Glassing for Moose 3

Permit applications to hunt big game in Yukon up 28 per cent this year

Local officials think increased interest could be result of people looking to keep busy and stock up for the winter, in wake of COVID-19 pandemic

The number of applications for a big game permit hunt in Yukon has increased by 28 per cent compared with last year, according to data shared with The Narwhal. 

There were 1,327 more applications and 314 more applicants for this year’s hunt, the data from Environment Yukon showed — the highest intake since at least 2016-17. 

The 6,073 applications from more than 1,500 Yukoners are entries into the lottery system that will randomly select who gets to take part in the hunt for goat, sheep, elk, moose, caribou and deer this fall. Yukon residents can apply for permits for more than one species. Last year, there were 4,746 applications from 1,190 people. 

There are 270 permits available this year for all six species. While the total number of animals harvested won’t change — if all permits are granted, that is — the spike in applications suggests interest in the hunt has grown substantially. 

Looking at the numbers, Eric Schroff, director of the Yukon Fish and Game Association, points out that the novel coronavirus could be having an effect on the hunt.

“People are sitting on their hands,” Schroff said. “There’s uncertainty around the fall time and they want to make sure they have something to do. They may choose to go on a hunting trip this year instead of going to Maui.” 

Food security is likely on people’s minds, too. According to a poll by Food Banks Canada, a majority of Canadians are concerned that food security will be affected by the COVID-19 pandemic.

Schroff said the new Yukon hunters might be thinking about having food stores during the cold winter months.

“All you have to do is look at the mad run on toilet paper and other things to realize that our hunter-gatherer instinct kicks in big time,” Schroff said.

How the permit hunt works

The hunt takes place on a patchwork of private, Crown and First Nations’ settlement lands. But unlike hunts elsewhere in the territory — which are relatively open, requiring only licences and tags — this one requires a permit. Permit hunt areas exist across Yukon, established based on hunting considerations like how many animals can be killed in an area without negatively affecting the population, an Environment Yukon spokesperson said in an email to The Narwhal.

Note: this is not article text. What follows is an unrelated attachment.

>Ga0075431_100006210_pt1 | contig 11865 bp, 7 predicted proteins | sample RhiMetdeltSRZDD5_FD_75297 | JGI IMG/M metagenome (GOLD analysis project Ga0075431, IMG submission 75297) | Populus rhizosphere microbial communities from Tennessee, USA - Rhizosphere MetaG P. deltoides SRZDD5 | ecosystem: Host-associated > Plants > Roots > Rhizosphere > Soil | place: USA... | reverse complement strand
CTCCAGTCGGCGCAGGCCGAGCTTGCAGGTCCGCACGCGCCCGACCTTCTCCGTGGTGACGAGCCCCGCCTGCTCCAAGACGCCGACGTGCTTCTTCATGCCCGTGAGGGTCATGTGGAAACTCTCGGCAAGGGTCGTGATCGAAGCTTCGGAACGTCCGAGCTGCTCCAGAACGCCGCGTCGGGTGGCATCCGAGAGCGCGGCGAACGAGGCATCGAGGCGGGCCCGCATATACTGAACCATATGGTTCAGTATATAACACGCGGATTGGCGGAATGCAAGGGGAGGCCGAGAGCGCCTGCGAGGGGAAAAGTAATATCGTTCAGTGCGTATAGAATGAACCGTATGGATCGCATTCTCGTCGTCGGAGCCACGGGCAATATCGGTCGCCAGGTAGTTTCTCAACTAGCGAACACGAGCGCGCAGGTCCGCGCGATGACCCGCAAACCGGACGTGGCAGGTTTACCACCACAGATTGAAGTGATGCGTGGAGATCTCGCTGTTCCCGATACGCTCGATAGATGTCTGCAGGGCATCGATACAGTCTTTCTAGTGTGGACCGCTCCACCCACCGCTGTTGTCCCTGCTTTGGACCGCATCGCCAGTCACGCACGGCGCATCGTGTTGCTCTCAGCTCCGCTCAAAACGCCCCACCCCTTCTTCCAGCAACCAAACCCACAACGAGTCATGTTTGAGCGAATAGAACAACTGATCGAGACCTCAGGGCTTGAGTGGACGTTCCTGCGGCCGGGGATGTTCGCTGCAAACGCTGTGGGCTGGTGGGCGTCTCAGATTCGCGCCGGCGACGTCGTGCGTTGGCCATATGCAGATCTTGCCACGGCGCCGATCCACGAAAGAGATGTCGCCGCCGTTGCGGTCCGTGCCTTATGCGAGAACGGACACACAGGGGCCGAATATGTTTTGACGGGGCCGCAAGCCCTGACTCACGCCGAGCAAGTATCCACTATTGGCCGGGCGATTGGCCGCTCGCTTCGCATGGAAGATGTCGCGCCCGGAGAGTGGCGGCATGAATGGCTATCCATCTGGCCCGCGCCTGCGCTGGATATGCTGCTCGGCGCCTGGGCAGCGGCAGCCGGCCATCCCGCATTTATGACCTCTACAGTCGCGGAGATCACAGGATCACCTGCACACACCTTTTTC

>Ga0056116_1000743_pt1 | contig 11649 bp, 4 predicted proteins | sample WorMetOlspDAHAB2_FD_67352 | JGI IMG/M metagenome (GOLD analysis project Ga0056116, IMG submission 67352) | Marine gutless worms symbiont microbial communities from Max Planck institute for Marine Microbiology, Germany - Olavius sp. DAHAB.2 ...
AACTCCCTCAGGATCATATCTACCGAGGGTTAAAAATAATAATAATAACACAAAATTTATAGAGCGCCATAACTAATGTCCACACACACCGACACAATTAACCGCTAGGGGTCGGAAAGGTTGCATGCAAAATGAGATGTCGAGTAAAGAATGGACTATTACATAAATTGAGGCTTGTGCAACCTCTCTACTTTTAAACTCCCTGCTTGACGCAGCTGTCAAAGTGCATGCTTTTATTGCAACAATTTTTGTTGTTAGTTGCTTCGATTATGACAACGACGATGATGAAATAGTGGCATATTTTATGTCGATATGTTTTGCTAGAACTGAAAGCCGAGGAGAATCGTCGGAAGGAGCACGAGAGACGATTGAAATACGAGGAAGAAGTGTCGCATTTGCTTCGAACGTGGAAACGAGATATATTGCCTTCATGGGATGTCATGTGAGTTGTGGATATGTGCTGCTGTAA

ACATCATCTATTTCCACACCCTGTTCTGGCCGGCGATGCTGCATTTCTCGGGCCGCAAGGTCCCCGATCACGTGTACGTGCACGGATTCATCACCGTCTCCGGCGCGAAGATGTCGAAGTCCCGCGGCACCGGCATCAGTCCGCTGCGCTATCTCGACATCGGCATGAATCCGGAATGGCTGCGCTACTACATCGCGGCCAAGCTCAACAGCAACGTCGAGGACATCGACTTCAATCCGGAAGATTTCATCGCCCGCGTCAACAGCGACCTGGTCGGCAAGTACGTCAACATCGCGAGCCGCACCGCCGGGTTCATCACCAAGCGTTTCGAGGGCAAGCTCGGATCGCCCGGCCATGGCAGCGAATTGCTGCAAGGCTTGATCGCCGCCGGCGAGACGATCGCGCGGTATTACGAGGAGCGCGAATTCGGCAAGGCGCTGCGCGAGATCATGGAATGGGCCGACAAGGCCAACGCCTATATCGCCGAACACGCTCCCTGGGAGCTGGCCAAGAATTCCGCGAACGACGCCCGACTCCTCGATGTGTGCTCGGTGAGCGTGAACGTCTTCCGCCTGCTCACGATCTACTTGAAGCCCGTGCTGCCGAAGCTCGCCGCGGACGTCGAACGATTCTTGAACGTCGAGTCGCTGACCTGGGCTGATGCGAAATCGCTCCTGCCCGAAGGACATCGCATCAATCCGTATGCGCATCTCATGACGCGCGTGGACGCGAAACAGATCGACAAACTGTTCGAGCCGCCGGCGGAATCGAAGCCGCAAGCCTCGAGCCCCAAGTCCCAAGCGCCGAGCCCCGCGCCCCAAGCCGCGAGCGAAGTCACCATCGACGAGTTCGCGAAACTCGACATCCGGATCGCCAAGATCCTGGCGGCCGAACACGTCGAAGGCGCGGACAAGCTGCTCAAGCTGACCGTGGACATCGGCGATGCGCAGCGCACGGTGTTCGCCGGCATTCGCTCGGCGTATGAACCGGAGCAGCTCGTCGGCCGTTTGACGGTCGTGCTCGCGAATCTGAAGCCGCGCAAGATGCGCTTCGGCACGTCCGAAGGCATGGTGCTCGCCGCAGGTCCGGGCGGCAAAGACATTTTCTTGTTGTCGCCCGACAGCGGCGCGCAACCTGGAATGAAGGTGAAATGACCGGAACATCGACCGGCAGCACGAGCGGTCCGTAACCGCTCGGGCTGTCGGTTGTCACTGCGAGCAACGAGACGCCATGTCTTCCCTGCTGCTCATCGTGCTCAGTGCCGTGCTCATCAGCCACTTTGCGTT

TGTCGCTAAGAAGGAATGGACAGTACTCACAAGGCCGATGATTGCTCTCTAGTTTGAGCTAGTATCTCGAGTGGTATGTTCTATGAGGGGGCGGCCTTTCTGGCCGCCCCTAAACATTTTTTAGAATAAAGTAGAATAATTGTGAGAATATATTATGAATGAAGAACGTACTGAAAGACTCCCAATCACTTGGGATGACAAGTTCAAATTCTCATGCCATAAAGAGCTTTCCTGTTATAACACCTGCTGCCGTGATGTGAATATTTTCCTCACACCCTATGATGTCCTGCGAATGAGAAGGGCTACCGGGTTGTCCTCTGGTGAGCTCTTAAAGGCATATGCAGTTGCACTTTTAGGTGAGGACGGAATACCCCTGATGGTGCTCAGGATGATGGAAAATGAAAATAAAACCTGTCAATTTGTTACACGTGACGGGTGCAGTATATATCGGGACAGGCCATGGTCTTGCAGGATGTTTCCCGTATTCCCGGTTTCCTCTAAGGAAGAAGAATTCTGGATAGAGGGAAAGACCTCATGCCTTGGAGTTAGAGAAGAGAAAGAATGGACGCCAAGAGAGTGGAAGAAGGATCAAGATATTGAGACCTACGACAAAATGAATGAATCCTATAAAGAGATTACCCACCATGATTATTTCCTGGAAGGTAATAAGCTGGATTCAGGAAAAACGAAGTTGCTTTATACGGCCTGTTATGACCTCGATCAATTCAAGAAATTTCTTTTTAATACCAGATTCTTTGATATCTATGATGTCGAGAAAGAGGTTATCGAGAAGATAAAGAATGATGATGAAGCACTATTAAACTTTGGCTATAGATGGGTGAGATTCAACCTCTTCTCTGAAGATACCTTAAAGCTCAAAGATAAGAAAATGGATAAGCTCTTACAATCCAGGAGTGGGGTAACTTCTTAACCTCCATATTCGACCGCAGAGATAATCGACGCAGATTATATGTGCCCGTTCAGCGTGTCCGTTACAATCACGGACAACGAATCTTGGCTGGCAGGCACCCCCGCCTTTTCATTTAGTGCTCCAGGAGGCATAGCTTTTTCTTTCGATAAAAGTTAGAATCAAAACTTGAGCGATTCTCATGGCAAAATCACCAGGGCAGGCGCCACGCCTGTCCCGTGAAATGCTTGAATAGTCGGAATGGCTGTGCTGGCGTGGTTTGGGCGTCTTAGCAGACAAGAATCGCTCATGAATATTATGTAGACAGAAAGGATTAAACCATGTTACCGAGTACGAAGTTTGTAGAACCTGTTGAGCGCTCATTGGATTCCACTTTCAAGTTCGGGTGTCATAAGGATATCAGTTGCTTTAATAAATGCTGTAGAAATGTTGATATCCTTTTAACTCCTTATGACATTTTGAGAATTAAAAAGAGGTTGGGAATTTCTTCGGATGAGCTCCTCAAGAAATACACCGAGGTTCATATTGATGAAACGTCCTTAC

Conservation is key to the permit hunt. That’s why there’s a cap on permits given out for each species of big game in these regions that have particular environmental concerns.

Regardless of the type of hunt, hunters have to report their harvest to the Yukon government. Some species require biological sample submissions, such as the head and hide of an elk, so the government can monitor things like ticks, the presence of diseases or the sex of animals being hunted. 

Many First Nations’ territories intersect with the permit hunt. On lands where First Nations control both subsurface and surface rights, hunting requires written permission from the First Nation.

The Narwhal didn’t immediately receive comment from three First Nations whose settlement lands overlap with the permit hunt. 

The permit hunt occurs between August 1 and October 31. Environment Yukon and the Yukon Bureau of Statistics are in the process of determining successful applicants and how many of each species will be hunted.

Interest in learning how to hunt has been growing, too

 For roughly two years, Jim Welsh, hunter education and ethics coordinator with Environment Yukon, has been leading skills-based hunting courses. Participants learn how to field dress animals and navigation and safety in the wilderness, among other things. In the last couple years, he’s seen interest grow. All-female classes tend to fill up within three hours, he said.

“The values of hunting seem to be changing right now,” he said. “The people who are coming to my classes are really interested in healthy organic food. There’s a different understanding about sustainability happening.”

Asked about the increase in the number of applications to the permit hunt this year, Welsh said he’s “baffled” by it.

“It seems like a lot,” he said. “Maybe people are contemplating their values a little more, thinking about that adventure they always wanted to do with their family and getting on the land. Perhaps this extra time has inspired people a little bit.”

 

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We hear it time and time again:
“These are the stories that need to be told and you are some of the only ones telling them,” John, a new member of The Narwhal, wrote in to say.

Investigating stories others aren’t. Diving deep to find solutions to the climate crisis. Sending journalists to report from remote locations for days and sometimes weeks on end. These are the core tenets of what we do here at The Narwhal. It’s also the kind of work that takes time and resources to pull off.

That might sound obvious, but it’s far from reality in many shrinking and cash-strapped Canadian newsrooms. So what’s The Narwhal’s secret sauce? Thousands of members like John who support our non-profit, ad-free journalism by giving whatever they can afford each month (or year).

But here’s the thing: just two per cent of The Narwhal’s readers step up to keep our stories free for all to read. Will you join the two per cent and become a member of The Narwhal today?

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